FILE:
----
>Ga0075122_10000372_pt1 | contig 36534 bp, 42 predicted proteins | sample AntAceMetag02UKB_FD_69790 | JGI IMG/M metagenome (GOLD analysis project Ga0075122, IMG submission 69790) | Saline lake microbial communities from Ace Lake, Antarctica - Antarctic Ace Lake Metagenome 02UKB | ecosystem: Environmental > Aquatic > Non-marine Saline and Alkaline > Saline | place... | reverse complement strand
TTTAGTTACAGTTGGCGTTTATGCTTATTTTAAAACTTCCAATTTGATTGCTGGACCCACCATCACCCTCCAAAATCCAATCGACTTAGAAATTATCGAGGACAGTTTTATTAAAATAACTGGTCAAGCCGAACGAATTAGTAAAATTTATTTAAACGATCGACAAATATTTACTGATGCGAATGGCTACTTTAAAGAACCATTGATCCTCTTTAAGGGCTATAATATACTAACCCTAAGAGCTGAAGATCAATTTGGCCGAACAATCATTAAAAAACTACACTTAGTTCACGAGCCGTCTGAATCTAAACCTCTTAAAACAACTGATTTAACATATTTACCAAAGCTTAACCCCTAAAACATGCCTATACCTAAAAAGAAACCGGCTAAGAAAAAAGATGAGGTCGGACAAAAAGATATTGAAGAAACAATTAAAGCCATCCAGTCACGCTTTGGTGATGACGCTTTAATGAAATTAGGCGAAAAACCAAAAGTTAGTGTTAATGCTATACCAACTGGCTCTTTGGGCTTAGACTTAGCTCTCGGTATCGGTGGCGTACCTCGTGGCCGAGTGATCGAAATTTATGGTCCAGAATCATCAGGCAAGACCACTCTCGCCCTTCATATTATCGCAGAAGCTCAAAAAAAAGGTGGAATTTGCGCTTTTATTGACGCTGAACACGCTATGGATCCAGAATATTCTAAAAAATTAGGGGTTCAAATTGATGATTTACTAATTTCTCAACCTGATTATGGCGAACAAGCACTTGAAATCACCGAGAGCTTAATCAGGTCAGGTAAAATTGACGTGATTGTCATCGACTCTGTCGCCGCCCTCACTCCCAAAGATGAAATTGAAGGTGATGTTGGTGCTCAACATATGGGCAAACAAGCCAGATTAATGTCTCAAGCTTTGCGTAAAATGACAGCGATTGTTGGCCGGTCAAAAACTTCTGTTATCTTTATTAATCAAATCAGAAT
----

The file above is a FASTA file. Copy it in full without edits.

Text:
>Ga0075122_10000372_pt1 | contig 36534 bp, 42 predicted proteins | sample AntAceMetag02UKB_FD_69790 | JGI IMG/M metagenome (GOLD analysis project Ga0075122, IMG submission 69790) | Saline lake microbial communities from Ace Lake, Antarctica - Antarctic Ace Lake Metagenome 02UKB | ecosystem: Environmental > Aquatic > Non-marine Saline and Alkaline > Saline | place... | reverse complement strand
TTTAGTTACAGTTGGCGTTTATGCTTATTTTAAAACTTCCAATTTGATTGCTGGACCCACCATCACCCTCCAAAATCCAATCGACTTAGAAATTATCGAGGACAGTTTTATTAAAATAACTGGTCAAGCCGAACGAATTAGTAAAATTTATTTAAACGATCGACAAATATTTACTGATGCGAATGGCTACTTTAAAGAACCATTGATCCTCTTTAAGGGCTATAATATACTAACCCTAAGAGCTGAAGATCAATTTGGCCGAACAATCATTAAAAAACTACACTTAGTTCACGAGCCGTCTGAATCTAAACCTCTTAAAACAACTGATTTAACATATTTACCAAAGCTTAACCCCTAAAACATGCCTATACCTAAAAAGAAACCGGCTAAGAAAAAAGATGAGGTCGGACAAAAAGATATTGAAGAAACAATTAAAGCCATCCAGTCACGCTTTGGTGATGACGCTTTAATGAAATTAGGCGAAAAACCAAAAGTTAGTGTTAATGCTATACCAACTGGCTCTTTGGGCTTAGACTTAGCTCTCGGTATCGGTGGCGTACCTCGTGGCCGAGTGATCGAAATTTATGGTCCAGAATCATCAGGCAAGACCACTCTCGCCCTTCATATTATCGCAGAAGCTCAAAAAAAAGGTGGAATTTGCGCTTTTATTGACGCTGAACACGCTATGGATCCAGAATATTCTAAAAAATTAGGGGTTCAAATTGATGATTTACTAATTTCTCAACCTGATTATGGCGAACAAGCACTTGAAATCACCGAGAGCTTAATCAGGTCAGGTAAAATTGACGTGATTGTCATCGACTCTGTCGCCGCCCTCACTCCCAAAGATGAAATTGAAGGTGATGTTGGTGCTCAACATATGGGCAAACAAGCCAGATTAATGTCTCAAGCTTTGCGTAAAATGACAGCGATTGTTGGCCGGTCAAAAACTTCTGTTATCTTTATTAATCAAATCAGAAT